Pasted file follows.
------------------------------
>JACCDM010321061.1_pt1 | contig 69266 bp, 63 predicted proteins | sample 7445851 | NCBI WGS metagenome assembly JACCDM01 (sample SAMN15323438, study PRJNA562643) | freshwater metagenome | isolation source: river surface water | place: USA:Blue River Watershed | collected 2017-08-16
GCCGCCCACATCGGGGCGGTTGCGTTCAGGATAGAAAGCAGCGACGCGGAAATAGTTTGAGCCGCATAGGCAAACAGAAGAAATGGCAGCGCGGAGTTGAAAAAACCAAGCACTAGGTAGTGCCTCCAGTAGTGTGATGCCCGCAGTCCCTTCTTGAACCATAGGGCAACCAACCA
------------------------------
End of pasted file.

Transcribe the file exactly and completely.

>JACCDM010321061.1_pt1 | contig 69266 bp, 63 predicted proteins | sample 7445851 | NCBI WGS metagenome assembly JACCDM01 (sample SAMN15323438, study PRJNA562643) | freshwater metagenome | isolation source: river surface water | place: USA:Blue River Watershed | collected 2017-08-16
GCCGCCCACATCGGGGCGGTTGCGTTCAGGATAGAAAGCAGCGACGCGGAAATAGTTTGAGCCGCATAGGCAAACAGAAGAAATGGCAGCGCGGAGTTGAAAAAACCAAGCACTAGGTAGTGCCTCCAGTAGTGTGATGCCCGCAGTCCCTTCTTGAACCATAGGGCAACCAACCA